According to a new survey of US adults conducted in May, 39 per cent would consider quitting their jobs if their bosses weren’t flexible about working from home.
The Morning Consult survey of 1,000 people, first reported by Bloomberg, found that this trend was disproportionately common amongst younger respondents, with 49 per cent of those saying they’d quit, being born after 1980.
The data comes after the pandemic has provided a dramatic shift in working habits across the world.
In Malta, for example, according to a study conducted by the Central Bank, 15.5 per cent of jobs are “tele-workable”.
Data has shown that in the first phase of the COVID-pandemic, during March and April 2020, 33 per cent of Malta’s employees reported having carried out some of their work remotely.
In the wider EU, this figure is even higher, with 48 per cent of employees reporting having worked from home.
The sudden switch to remote working and the benefits it offers to some workers has seen many companies adopt more flexible working arrangements, with a hybrid system by which employees spend some time in the office and some working from home.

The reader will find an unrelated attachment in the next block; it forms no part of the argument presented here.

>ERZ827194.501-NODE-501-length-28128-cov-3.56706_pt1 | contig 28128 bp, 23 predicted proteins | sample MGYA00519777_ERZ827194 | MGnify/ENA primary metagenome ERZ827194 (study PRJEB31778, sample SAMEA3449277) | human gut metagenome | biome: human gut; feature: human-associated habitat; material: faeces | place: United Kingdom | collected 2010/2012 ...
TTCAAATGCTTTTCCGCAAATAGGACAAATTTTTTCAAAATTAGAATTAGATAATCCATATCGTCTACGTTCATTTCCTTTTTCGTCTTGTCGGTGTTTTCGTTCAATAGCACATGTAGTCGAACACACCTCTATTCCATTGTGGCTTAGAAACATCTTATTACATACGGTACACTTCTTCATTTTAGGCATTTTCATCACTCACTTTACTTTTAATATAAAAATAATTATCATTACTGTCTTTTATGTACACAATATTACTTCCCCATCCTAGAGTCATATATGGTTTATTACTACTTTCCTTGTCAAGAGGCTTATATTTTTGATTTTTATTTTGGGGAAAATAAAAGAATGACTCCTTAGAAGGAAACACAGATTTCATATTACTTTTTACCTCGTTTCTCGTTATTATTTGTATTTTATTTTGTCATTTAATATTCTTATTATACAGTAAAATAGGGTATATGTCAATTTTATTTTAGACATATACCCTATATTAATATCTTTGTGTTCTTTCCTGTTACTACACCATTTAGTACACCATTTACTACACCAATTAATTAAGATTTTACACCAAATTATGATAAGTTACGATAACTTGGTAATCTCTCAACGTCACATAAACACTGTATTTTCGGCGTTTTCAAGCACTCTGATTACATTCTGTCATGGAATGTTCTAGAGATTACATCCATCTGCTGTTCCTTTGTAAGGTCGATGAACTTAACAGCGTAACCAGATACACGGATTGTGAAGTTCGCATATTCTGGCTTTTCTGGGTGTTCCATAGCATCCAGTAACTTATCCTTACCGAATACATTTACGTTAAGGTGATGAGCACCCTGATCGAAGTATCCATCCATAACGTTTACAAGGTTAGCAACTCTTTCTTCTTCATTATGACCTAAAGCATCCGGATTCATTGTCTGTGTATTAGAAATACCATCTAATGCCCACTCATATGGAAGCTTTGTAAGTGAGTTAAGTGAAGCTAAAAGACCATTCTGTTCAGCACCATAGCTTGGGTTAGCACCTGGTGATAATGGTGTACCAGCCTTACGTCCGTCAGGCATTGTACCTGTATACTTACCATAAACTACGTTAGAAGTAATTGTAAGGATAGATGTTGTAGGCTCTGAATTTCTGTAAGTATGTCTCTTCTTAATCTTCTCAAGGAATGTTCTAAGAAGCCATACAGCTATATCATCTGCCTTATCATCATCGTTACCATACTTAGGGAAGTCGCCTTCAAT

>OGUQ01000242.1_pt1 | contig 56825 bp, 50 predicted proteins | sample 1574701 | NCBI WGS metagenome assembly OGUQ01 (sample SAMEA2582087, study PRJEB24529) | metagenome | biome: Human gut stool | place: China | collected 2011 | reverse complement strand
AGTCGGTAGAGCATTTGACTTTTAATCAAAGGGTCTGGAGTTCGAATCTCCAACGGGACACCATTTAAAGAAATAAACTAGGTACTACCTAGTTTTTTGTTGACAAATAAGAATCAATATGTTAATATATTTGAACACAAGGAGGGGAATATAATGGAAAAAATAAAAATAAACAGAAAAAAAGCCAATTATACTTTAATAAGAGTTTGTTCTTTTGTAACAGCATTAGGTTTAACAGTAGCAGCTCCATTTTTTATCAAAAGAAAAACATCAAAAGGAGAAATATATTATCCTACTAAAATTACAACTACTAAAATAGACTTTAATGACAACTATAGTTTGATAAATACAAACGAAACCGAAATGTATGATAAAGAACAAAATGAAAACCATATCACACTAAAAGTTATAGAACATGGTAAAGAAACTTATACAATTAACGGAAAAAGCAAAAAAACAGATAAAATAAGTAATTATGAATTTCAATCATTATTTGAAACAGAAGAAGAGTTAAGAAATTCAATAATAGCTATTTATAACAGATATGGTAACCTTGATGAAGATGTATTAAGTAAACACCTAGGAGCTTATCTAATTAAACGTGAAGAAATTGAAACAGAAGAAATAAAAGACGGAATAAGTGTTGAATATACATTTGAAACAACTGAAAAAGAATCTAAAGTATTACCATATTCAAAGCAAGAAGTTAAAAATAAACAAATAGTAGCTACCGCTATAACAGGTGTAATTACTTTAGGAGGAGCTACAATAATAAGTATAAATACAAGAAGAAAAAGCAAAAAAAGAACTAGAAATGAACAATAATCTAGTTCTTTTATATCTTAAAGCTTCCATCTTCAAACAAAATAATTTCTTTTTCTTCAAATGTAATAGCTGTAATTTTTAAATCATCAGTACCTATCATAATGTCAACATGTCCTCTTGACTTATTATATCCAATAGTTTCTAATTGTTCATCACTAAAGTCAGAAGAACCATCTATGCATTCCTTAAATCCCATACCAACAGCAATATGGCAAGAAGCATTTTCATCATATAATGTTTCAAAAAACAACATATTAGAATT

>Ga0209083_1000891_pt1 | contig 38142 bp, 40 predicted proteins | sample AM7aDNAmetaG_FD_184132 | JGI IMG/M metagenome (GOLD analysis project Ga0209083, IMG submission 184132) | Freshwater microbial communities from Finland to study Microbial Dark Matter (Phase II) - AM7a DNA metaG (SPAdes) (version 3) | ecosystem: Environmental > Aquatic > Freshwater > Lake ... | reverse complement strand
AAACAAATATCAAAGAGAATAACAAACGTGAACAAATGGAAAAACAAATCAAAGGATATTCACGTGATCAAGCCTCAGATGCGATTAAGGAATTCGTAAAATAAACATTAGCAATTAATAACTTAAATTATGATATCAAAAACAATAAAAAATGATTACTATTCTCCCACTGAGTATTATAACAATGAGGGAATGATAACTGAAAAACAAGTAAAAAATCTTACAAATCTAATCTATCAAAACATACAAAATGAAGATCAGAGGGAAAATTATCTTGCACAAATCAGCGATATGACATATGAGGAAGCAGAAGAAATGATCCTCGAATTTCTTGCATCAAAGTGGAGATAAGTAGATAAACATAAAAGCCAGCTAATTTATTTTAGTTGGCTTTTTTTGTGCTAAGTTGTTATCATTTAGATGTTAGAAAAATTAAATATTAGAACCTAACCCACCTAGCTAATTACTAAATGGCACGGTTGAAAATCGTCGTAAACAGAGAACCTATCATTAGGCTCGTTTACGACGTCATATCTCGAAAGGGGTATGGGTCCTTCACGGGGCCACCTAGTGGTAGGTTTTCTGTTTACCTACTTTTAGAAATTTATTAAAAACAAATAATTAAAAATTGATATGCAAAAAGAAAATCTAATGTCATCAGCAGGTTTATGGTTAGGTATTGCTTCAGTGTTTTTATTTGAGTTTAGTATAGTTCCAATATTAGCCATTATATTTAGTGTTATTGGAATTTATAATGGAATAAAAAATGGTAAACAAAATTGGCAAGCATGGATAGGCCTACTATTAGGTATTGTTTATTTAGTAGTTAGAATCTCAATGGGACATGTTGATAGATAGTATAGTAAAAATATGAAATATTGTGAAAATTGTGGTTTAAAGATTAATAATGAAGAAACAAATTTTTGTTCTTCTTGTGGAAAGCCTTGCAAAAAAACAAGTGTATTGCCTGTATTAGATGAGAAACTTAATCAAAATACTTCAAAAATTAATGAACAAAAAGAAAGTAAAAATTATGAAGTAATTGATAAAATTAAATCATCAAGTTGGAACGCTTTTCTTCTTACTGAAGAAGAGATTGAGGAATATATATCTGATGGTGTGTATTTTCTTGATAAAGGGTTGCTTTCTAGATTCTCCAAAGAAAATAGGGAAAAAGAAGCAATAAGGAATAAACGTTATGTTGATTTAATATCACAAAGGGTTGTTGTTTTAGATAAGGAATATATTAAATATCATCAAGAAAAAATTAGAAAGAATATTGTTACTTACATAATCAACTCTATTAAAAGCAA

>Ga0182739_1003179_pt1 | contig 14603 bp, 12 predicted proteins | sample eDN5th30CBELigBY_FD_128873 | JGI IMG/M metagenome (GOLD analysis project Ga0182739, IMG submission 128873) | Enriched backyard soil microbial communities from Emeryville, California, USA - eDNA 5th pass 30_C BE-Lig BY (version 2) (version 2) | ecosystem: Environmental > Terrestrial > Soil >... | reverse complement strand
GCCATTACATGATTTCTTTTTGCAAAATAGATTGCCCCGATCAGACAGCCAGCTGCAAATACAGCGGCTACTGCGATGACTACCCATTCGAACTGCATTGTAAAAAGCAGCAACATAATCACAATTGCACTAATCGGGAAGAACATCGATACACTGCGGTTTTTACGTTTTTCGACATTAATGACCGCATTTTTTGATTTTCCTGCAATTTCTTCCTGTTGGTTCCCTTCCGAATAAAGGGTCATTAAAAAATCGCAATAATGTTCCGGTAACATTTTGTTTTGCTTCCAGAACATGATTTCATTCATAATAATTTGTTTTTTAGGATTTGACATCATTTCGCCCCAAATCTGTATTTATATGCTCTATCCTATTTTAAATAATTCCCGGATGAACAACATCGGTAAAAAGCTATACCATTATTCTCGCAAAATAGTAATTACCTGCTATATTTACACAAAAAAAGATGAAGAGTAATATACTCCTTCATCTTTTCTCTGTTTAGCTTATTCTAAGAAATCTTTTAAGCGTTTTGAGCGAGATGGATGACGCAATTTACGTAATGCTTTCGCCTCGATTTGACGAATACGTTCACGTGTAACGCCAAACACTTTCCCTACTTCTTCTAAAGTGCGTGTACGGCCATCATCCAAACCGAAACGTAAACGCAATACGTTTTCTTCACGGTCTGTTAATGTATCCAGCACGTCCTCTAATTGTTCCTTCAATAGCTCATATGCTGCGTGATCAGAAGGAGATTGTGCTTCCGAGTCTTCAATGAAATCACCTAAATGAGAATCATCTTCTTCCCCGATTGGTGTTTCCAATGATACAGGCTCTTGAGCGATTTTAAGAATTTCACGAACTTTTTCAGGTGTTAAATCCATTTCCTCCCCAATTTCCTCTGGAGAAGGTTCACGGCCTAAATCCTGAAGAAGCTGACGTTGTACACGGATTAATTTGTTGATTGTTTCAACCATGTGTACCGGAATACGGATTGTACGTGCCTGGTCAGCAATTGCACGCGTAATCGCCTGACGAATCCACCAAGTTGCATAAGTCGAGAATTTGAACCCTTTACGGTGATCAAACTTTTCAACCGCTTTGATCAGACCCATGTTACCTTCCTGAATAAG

It remains a contentious topic, however, with some industry leaders remaining dead-set against remote working.
Goldman Sachs boss David Solomon, for example, has flatly rejected work-from-home arrangements, calling them an “aberration”, and dismissing the idea that they might become the “new normal”.
While farmers set tires on fire, local law enforcement surrounded EU headquarters in barbed wire and concrete barriers
The company is known of its standards of ethical, fair trade and cruelty free products
The way YouTube is used makes it most aptly described as infrastructure, say researchers